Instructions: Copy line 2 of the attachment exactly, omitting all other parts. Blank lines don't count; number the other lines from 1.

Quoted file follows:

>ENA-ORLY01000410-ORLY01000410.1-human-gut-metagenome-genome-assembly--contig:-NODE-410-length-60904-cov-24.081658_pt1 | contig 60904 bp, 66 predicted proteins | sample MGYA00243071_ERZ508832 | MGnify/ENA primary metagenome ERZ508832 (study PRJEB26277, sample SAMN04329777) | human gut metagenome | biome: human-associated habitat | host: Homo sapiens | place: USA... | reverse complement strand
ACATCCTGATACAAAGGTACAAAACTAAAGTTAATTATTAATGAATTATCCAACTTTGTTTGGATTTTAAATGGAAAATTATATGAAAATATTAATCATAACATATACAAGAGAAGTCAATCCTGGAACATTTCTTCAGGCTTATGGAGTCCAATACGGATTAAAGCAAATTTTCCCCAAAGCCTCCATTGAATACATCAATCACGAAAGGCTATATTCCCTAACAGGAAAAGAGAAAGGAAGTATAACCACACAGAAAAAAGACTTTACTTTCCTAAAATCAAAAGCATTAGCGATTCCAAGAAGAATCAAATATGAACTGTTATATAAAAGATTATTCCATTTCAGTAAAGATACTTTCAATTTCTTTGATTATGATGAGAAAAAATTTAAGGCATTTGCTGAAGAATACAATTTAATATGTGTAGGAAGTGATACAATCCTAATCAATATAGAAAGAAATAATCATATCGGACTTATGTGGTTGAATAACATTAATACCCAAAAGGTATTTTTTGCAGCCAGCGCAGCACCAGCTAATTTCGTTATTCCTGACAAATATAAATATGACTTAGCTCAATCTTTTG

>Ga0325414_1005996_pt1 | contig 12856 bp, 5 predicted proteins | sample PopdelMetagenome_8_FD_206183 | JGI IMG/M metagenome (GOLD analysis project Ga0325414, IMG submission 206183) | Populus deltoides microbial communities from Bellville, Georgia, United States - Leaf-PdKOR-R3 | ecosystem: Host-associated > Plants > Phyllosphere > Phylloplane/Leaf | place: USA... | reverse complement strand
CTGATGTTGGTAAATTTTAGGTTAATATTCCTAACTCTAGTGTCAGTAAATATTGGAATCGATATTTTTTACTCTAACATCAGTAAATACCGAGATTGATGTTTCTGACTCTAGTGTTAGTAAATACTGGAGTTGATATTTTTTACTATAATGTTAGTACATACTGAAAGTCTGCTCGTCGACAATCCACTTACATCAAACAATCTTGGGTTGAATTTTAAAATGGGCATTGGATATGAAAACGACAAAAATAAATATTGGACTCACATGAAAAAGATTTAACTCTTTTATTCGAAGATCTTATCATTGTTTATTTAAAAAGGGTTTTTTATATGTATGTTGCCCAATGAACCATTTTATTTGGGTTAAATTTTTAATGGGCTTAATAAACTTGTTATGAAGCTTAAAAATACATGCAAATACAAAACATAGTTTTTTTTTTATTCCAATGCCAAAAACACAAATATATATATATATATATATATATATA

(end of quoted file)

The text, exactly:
ACATCCTGATACAAAGGTACAAAACTAAAGTTAATTATTAATGAATTATCCAACTTTGTTTGGATTTTAAATGGAAAATTATATGAAAATATTAATCATAACATATACAAGAGAAGTCAATCCTGGAACATTTCTTCAGGCTTATGGAGTCCAATACGGATTAAAGCAAATTTTCCCCAAAGCCTCCATTGAATACATCAATCACGAAAGGCTATATTCCCTAACAGGAAAAGAGAAAGGAAGTATAACCACACAGAAAAAAGACTTTACTTTCCTAAAATCAAAAGCATTAGCGATTCCAAGAAGAATCAAATATGAACTGTTATATAAAAGATTATTCCATTTCAGTAAAGATACTTTCAATTTCTTTGATTATGATGAGAAAAAATTTAAGGCATTTGCTGAAGAATACAATTTAATATGTGTAGGAAGTGATACAATCCTAATCAATATAGAAAGAAATAATCATATCGGACTTATGTGGTTGAATAACATTAATACCCAAAAGGTATTTTTTGCAGCCAGCGCAGCACCAGCTAATTTCGTTATTCCTGACAAATATAAATATGACTTAGCTCAATCTTTTG